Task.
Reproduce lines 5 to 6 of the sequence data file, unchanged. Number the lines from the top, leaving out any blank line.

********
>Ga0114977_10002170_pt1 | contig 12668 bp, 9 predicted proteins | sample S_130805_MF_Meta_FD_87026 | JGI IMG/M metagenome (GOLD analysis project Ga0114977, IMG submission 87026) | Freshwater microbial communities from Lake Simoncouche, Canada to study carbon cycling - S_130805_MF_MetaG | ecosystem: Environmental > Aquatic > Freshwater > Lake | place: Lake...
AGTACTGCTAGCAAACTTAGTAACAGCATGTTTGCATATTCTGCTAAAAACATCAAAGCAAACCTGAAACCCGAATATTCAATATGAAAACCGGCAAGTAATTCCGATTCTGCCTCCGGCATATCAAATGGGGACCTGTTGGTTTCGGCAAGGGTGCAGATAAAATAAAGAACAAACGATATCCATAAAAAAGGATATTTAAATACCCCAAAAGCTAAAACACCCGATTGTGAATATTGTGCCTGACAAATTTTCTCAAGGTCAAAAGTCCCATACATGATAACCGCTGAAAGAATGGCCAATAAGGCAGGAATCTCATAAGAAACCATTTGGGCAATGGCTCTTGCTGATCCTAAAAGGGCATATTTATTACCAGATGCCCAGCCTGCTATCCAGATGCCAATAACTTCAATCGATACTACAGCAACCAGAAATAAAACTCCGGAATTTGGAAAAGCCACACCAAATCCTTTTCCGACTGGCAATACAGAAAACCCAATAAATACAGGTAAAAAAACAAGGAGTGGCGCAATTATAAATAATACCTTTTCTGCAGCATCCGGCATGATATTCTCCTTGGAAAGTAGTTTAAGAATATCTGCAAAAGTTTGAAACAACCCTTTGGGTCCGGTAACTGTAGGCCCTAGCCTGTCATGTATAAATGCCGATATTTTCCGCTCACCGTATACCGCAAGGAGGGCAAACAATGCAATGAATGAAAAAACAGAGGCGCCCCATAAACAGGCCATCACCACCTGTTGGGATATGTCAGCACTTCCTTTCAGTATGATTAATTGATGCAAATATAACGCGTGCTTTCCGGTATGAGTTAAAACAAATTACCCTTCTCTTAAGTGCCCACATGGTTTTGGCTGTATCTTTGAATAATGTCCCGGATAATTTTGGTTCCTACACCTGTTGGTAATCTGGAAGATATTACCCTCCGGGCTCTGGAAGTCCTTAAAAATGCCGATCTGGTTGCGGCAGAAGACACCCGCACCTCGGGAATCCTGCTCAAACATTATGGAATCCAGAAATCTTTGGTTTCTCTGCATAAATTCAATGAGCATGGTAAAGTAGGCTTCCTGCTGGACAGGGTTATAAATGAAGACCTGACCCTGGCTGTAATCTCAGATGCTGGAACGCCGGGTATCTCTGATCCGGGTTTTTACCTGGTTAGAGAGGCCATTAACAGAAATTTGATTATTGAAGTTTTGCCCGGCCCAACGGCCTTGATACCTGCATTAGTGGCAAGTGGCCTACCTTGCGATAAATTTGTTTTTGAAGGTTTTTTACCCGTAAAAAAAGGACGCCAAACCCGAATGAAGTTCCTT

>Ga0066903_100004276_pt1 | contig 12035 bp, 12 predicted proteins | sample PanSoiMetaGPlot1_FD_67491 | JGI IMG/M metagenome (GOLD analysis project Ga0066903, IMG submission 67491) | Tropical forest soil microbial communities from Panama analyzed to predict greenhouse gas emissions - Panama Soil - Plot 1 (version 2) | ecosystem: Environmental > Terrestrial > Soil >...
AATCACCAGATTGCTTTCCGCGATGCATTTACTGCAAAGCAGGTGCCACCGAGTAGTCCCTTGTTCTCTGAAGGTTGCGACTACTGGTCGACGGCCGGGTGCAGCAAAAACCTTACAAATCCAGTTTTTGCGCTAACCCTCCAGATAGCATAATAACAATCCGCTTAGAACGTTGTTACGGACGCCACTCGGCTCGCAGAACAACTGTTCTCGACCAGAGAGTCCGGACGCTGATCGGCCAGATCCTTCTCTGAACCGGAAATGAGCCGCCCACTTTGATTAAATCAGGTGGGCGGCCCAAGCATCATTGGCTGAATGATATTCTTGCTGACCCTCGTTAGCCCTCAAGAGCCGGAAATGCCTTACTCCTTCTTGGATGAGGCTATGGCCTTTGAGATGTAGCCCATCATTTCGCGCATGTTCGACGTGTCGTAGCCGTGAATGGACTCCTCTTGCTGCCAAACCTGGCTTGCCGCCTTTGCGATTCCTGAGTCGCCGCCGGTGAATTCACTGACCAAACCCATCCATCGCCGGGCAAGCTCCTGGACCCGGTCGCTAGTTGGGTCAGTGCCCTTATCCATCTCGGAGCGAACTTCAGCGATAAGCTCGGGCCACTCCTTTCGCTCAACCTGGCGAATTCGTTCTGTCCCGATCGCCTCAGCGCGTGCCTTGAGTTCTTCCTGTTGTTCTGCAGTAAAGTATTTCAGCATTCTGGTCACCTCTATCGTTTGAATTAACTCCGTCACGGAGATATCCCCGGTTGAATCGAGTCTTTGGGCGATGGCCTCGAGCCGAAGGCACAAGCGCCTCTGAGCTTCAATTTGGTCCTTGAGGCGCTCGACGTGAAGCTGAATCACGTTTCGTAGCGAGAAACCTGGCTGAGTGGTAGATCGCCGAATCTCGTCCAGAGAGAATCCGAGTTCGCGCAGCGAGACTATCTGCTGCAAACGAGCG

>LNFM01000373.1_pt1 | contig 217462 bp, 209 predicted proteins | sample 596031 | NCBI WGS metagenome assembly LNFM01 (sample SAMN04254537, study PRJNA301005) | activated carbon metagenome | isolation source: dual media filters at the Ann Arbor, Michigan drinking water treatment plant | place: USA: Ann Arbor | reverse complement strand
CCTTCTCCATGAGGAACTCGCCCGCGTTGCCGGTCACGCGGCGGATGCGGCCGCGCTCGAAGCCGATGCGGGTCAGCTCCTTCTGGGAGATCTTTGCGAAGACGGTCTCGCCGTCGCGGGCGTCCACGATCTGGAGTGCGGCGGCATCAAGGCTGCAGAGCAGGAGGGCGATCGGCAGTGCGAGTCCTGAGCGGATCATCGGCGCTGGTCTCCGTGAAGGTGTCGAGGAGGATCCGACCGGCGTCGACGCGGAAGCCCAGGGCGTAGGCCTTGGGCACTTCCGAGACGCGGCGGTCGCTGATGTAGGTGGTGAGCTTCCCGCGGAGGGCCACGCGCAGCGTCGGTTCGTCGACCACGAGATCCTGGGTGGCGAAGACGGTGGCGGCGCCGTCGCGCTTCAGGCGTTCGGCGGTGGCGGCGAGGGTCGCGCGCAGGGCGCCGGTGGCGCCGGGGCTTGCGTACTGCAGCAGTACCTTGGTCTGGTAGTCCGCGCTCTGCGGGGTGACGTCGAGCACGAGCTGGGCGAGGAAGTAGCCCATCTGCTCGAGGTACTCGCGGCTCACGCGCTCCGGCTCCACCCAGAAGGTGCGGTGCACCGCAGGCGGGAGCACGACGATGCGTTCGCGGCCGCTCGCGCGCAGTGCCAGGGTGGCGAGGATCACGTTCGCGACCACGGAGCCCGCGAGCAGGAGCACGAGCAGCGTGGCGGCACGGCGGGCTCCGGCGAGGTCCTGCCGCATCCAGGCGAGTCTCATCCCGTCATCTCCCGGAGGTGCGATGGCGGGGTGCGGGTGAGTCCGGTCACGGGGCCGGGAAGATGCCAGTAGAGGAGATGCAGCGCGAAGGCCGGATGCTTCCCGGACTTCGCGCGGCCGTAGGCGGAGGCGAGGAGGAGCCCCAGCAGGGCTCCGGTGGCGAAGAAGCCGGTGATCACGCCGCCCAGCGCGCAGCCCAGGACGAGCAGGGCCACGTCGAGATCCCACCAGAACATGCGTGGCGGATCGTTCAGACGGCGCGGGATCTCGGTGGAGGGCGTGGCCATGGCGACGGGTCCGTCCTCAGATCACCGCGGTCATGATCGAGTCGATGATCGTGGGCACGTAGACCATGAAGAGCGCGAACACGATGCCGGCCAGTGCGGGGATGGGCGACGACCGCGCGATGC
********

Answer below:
>LNFM01000373.1_pt1 | contig 217462 bp, 209 predicted proteins | sample 596031 | NCBI WGS metagenome assembly LNFM01 (sample SAMN04254537, study PRJNA301005) | activated carbon metagenome | isolation source: dual media filters at the Ann Arbor, Michigan drinking water treatment plant | place: USA: Ann Arbor | reverse complement strand
CCTTCTCCATGAGGAACTCGCCCGCGTTGCCGGTCACGCGGCGGATGCGGCCGCGCTCGAAGCCGATGCGGGTCAGCTCCTTCTGGGAGATCTTTGCGAAGACGGTCTCGCCGTCGCGGGCGTCCACGATCTGGAGTGCGGCGGCATCAAGGCTGCAGAGCAGGAGGGCGATCGGCAGTGCGAGTCCTGAGCGGATCATCGGCGCTGGTCTCCGTGAAGGTGTCGAGGAGGATCCGACCGGCGTCGACGCGGAAGCCCAGGGCGTAGGCCTTGGGCACTTCCGAGACGCGGCGGTCGCTGATGTAGGTGGTGAGCTTCCCGCGGAGGGCCACGCGCAGCGTCGGTTCGTCGACCACGAGATCCTGGGTGGCGAAGACGGTGGCGGCGCCGTCGCGCTTCAGGCGTTCGGCGGTGGCGGCGAGGGTCGCGCGCAGGGCGCCGGTGGCGCCGGGGCTTGCGTACTGCAGCAGTACCTTGGTCTGGTAGTCCGCGCTCTGCGGGGTGACGTCGAGCACGAGCTGGGCGAGGAAGTAGCCCATCTGCTCGAGGTACTCGCGGCTCACGCGCTCCGGCTCCACCCAGAAGGTGCGGTGCACCGCAGGCGGGAGCACGACGATGCGTTCGCGGCCGCTCGCGCGCAGTGCCAGGGTGGCGAGGATCACGTTCGCGACCACGGAGCCCGCGAGCAGGAGCACGAGCAGCGTGGCGGCACGGCGGGCTCCGGCGAGGTCCTGCCGCATCCAGGCGAGTCTCATCCCGTCATCTCCCGGAGGTGCGATGGCGGGGTGCGGGTGAGTCCGGTCACGGGGCCGGGAAGATGCCAGTAGAGGAGATGCAGCGCGAAGGCCGGATGCTTCCCGGACTTCGCGCGGCCGTAGGCGGAGGCGAGGAGGAGCCCCAGCAGGGCTCCGGTGGCGAAGAAGCCGGTGATCACGCCGCCCAGCGCGCAGCCCAGGACGAGCAGGGCCACGTCGAGATCCCACCAGAACATGCGTGGCGGATCGTTCAGACGGCGCGGGATCTCGGTGGAGGGCGTGGCCATGGCGACGGGTCCGTCCTCAGATCACCGCGGTCATGATCGAGTCGATGATCGTGGGCACGTAGACCATGAAGAGCGCGAACACGATGCCGGCCAGTGCGGGGATGGGCGACGACCGCGCGATGC